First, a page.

Dispelling the myths around hybrid and remote work

Hybrid and remote working models were gaining popularity before 2019, but since the pandemic, they have become a fixture of modern work life. According to McKinsey, 90% of executives plan to keep their hybrid strategies even after the health crisis subsides. While these arrangements can be polarizing for employees and employers alike, it's clear that they're here to stay. Still, many people at all organizational levels buy into common myths and misconceptions around hybrid and remote work.

To help distinguish between fact and fiction, here are the top five misconceptions we see and the truth behind them:

1. Hybrid and remote models are just temporary
Even after two years of this new normal, people still believe that hybrid and remote working models are a temporary solution. In reality, forward-thinking leaders recognize that employee preferences have changed and the global digital transformation has made it easier than ever to work from home. While some jobs require employees to come in for essential in-office tasks, offering flexible work arrangements can be a win-win for organizations and employees.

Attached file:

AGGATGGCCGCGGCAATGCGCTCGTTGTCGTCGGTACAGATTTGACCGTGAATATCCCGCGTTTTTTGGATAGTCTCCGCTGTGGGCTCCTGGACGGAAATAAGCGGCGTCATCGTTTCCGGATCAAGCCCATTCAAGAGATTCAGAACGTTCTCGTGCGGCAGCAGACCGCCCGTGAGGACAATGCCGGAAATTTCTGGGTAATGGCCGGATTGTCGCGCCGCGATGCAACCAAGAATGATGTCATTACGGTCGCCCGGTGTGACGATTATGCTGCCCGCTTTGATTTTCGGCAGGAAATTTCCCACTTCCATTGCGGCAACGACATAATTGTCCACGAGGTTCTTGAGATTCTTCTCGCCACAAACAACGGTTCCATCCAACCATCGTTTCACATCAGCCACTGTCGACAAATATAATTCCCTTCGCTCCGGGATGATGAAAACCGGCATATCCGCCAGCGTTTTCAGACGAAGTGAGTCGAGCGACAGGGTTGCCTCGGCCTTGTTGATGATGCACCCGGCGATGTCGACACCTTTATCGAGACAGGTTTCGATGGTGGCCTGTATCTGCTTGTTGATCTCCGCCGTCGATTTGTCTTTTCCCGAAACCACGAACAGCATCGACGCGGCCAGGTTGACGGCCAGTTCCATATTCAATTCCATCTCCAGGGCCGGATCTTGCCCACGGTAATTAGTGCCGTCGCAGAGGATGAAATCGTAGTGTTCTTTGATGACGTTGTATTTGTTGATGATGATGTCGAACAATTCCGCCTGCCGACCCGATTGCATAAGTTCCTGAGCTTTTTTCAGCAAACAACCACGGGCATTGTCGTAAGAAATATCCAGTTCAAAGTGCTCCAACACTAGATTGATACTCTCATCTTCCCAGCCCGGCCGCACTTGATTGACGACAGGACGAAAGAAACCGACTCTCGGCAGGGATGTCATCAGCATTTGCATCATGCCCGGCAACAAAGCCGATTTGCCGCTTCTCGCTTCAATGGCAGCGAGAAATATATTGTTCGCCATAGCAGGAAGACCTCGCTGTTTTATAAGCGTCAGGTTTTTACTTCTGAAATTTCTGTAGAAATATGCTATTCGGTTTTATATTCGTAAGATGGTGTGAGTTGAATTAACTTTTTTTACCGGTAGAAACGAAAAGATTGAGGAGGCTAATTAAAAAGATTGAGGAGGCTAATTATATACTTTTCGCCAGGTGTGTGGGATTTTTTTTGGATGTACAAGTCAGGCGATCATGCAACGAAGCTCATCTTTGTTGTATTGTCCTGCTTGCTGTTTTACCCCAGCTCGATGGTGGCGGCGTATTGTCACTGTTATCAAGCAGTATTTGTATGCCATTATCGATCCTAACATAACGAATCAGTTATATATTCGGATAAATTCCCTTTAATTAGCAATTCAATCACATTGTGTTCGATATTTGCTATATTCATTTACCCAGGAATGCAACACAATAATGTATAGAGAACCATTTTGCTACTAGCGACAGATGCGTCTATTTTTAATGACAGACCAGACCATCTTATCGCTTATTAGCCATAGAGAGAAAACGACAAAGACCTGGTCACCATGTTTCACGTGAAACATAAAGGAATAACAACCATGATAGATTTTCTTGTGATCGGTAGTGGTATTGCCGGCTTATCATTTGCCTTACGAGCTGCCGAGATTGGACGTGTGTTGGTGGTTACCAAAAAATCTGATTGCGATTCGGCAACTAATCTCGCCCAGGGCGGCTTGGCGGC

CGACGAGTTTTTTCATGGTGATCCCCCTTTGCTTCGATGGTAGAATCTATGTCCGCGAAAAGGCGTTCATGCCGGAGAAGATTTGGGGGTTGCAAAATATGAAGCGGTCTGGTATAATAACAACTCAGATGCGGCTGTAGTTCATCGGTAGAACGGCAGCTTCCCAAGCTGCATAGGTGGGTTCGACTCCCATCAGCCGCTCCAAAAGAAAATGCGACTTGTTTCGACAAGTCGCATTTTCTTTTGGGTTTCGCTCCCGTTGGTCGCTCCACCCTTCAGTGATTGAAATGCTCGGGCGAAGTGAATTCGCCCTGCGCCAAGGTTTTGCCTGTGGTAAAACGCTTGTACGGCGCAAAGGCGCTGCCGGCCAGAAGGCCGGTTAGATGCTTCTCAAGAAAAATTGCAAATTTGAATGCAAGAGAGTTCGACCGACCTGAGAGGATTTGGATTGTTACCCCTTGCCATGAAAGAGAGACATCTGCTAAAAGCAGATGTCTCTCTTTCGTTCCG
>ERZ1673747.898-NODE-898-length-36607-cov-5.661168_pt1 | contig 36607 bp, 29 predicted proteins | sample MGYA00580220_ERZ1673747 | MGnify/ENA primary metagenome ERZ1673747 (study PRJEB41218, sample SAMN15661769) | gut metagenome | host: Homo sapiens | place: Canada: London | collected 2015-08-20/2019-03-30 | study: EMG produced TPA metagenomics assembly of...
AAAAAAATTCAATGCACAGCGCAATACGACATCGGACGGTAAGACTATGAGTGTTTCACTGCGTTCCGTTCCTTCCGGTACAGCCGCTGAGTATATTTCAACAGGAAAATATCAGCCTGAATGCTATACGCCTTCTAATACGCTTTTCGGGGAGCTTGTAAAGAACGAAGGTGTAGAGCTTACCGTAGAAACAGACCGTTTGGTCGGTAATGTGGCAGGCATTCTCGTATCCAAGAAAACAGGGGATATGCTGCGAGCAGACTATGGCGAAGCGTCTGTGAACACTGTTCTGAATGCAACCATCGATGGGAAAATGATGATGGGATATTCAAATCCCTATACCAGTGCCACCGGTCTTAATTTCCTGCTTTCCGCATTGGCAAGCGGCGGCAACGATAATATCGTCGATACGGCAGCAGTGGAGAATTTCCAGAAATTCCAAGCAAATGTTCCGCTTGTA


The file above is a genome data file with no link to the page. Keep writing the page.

2. Working from home decreases productivity levels
The idea that work-from-home employees are less productive than in-office workers is a persistent misconception. According to Forbes, a work-from-home model can actually increase productivity up to 77%. To achieve true flexibility while maximizing the potential of your employees, it's critical to provide the tools they need to succeed and an environment built on trust and support.

3. Employers need to monitor remote workers
Many employers believe that if workers aren't physically coming into the office each day, they need to be monitored to ensure they're putting in enough time and staying on task. However, this mistrust can lead to poor employee experiences that hamper productivity and even lead to attrition. Instead, focus on the outcomes of your hybrid or remote workers and encourage them to meet goal posts rather than clock hours.

4. Without in-office employees, culture will suffer
The truth is, hybrid and remote models have no impact on your company's culture — it's the people and systems set up to help your employees succeed that matter. Just because people are working online doesn't mean they don't have the chance to build connections and collaborate with one another. Let your values and mission drive your culture as you adapt to the future.

5. Most jobs need to be accomplished on-premise
While it's true that some jobs can only be performed on company premises, not every position has in-office responsibilities. Map your employees' activities to see where there might be flexibility for hybrid or fully remote schedules.

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